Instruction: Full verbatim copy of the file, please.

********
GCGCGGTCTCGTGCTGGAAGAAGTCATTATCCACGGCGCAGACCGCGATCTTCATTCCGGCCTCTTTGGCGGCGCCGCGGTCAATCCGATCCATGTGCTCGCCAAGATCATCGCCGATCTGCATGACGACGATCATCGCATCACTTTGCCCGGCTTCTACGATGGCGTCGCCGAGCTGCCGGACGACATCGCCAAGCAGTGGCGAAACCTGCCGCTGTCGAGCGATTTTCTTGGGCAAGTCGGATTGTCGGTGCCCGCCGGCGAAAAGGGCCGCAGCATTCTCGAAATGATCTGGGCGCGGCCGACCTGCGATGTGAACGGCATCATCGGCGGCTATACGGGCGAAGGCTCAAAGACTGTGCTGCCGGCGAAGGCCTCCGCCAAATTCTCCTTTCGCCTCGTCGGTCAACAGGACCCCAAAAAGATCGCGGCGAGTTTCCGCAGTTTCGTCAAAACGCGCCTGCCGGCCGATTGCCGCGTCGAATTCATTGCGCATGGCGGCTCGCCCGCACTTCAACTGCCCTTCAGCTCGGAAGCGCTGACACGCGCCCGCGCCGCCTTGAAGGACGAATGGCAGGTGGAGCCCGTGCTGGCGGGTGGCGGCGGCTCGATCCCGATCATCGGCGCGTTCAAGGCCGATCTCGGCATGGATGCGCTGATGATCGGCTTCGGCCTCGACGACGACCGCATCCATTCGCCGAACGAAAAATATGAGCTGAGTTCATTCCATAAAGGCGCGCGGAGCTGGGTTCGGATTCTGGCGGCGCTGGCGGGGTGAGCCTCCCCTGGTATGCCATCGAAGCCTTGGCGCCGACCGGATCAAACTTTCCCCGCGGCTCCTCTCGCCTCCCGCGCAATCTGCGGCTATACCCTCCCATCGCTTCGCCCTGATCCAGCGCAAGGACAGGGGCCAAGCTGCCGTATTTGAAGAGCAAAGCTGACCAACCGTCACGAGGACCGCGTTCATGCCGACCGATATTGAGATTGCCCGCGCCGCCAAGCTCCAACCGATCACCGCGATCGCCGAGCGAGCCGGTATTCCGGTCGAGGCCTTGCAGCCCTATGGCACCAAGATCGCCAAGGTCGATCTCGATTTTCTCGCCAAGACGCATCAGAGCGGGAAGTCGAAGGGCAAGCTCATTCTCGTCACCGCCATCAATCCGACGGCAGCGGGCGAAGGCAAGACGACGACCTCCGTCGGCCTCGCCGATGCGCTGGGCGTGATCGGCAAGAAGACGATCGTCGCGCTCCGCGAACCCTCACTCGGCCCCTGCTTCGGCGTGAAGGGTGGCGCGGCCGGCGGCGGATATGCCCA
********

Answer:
GCGCGGTCTCGTGCTGGAAGAAGTCATTATCCACGGCGCAGACCGCGATCTTCATTCCGGCCTCTTTGGCGGCGCCGCGGTCAATCCGATCCATGTGCTCGCCAAGATCATCGCCGATCTGCATGACGACGATCATCGCATCACTTTGCCCGGCTTCTACGATGGCGTCGCCGAGCTGCCGGACGACATCGCCAAGCAGTGGCGAAACCTGCCGCTGTCGAGCGATTTTCTTGGGCAAGTCGGATTGTCGGTGCCCGCCGGCGAAAAGGGCCGCAGCATTCTCGAAATGATCTGGGCGCGGCCGACCTGCGATGTGAACGGCATCATCGGCGGCTATACGGGCGAAGGCTCAAAGACTGTGCTGCCGGCGAAGGCCTCCGCCAAATTCTCCTTTCGCCTCGTCGGTCAACAGGACCCCAAAAAGATCGCGGCGAGTTTCCGCAGTTTCGTCAAAACGCGCCTGCCGGCCGATTGCCGCGTCGAATTCATTGCGCATGGCGGCTCGCCCGCACTTCAACTGCCCTTCAGCTCGGAAGCGCTGACACGCGCCCGCGCCGCCTTGAAGGACGAATGGCAGGTGGAGCCCGTGCTGGCGGGTGGCGGCGGCTCGATCCCGATCATCGGCGCGTTCAAGGCCGATCTCGGCATGGATGCGCTGATGATCGGCTTCGGCCTCGACGACGACCGCATCCATTCGCCGAACGAAAAATATGAGCTGAGTTCATTCCATAAAGGCGCGCGGAGCTGGGTTCGGATTCTGGCGGCGCTGGCGGGGTGAGCCTCCCCTGGTATGCCATCGAAGCCTTGGCGCCGACCGGATCAAACTTTCCCCGCGGCTCCTCTCGCCTCCCGCGCAATCTGCGGCTATACCCTCCCATCGCTTCGCCCTGATCCAGCGCAAGGACAGGGGCCAAGCTGCCGTATTTGAAGAGCAAAGCTGACCAACCGTCACGAGGACCGCGTTCATGCCGACCGATATTGAGATTGCCCGCGCCGCCAAGCTCCAACCGATCACCGCGATCGCCGAGCGAGCCGGTATTCCGGTCGAGGCCTTGCAGCCCTATGGCACCAAGATCGCCAAGGTCGATCTCGATTTTCTCGCCAAGACGCATCAGAGCGGGAAGTCGAAGGGCAAGCTCATTCTCGTCACCGCCATCAATCCGACGGCAGCGGGCGAAGGCAAGACGACGACCTCCGTCGGCCTCGCCGATGCGCTGGGCGTGATCGGCAAGAAGACGATCGTCGCGCTCCGCGAACCCTCACTCGGCCCCTGCTTCGGCGTGAAGGGTGGCGCGGCCGGCGGCGGATATGCCCA